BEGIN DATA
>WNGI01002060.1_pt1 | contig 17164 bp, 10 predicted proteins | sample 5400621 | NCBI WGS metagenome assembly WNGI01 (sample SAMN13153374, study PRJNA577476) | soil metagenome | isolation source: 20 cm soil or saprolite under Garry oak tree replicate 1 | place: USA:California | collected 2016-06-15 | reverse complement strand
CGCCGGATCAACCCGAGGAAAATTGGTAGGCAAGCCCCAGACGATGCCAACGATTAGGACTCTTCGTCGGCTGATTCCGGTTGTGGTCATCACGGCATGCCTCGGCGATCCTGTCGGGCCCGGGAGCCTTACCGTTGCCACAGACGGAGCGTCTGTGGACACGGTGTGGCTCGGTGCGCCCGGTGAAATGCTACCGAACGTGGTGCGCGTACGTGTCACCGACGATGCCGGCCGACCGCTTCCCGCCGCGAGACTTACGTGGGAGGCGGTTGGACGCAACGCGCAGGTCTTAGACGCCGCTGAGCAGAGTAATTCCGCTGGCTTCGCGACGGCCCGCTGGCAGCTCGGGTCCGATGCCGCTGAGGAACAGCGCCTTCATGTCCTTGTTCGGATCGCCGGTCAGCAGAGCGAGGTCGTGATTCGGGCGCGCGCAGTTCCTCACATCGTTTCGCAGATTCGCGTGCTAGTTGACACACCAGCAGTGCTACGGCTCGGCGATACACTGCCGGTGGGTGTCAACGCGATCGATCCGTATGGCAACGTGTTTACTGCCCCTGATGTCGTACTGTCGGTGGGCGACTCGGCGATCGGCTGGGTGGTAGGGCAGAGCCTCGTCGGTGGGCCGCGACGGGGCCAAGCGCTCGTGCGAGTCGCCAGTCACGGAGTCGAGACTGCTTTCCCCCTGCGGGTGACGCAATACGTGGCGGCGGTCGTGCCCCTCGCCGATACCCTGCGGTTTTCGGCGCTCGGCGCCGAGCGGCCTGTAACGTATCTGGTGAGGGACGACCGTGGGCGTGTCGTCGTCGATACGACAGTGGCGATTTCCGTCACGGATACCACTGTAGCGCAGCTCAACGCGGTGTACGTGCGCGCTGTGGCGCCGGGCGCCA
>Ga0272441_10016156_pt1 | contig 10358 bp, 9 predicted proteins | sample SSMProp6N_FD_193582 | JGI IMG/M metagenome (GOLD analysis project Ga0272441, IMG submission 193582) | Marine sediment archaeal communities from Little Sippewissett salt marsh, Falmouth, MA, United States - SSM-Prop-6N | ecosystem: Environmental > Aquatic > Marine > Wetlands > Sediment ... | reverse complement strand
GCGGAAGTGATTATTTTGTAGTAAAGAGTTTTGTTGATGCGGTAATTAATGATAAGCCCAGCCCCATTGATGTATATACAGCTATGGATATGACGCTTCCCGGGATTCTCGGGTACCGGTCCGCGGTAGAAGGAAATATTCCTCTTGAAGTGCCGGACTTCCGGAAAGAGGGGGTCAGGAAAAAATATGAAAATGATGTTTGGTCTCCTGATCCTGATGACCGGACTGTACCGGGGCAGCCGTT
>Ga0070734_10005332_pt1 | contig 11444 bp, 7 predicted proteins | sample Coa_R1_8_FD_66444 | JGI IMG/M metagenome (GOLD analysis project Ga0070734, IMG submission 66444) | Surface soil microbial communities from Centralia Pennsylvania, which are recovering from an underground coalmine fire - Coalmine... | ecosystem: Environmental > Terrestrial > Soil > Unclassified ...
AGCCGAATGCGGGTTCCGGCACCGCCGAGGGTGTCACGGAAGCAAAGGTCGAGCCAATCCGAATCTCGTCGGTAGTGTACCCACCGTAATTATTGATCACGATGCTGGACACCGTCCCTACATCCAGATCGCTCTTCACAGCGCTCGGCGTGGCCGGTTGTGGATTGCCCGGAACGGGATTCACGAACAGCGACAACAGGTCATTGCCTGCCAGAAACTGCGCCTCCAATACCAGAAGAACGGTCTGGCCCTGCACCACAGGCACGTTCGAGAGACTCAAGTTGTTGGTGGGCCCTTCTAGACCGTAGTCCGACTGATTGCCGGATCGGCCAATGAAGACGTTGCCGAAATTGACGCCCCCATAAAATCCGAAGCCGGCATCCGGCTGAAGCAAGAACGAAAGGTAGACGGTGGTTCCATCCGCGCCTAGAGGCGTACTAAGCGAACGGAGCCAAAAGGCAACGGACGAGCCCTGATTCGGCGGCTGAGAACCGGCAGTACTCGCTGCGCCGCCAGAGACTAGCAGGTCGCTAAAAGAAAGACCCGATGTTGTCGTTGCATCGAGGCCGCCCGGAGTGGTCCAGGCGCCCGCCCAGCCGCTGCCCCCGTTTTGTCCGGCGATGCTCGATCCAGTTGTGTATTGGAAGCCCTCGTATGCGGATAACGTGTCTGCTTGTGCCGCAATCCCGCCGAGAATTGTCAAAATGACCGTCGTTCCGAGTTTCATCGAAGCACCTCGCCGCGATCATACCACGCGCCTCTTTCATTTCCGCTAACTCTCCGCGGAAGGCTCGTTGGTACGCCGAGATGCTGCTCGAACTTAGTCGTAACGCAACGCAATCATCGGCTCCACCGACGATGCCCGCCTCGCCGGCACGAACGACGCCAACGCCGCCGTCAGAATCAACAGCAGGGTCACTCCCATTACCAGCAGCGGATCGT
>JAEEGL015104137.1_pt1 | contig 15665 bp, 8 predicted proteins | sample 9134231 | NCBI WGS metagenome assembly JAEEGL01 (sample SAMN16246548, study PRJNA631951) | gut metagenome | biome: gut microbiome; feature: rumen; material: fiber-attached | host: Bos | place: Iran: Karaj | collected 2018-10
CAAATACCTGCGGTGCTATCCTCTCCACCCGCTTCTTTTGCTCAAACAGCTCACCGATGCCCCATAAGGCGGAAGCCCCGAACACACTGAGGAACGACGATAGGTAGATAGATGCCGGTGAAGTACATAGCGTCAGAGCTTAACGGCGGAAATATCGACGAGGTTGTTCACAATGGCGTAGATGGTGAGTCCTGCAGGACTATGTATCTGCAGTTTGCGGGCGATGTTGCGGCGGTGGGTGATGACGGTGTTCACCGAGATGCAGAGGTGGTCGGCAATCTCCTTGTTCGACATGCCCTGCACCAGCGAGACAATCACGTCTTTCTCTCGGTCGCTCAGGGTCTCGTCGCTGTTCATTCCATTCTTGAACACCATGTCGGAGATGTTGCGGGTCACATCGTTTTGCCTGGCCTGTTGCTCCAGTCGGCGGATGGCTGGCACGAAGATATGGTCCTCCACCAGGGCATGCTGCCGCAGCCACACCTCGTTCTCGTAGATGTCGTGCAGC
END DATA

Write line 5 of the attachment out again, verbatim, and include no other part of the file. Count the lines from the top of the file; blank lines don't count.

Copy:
>Ga0070734_10005332_pt1 | contig 11444 bp, 7 predicted proteins | sample Coa_R1_8_FD_66444 | JGI IMG/M metagenome (GOLD analysis project Ga0070734, IMG submission 66444) | Surface soil microbial communities from Centralia Pennsylvania, which are recovering from an underground coalmine fire - Coalmine... | ecosystem: Environmental > Terrestrial > Soil > Unclassified ...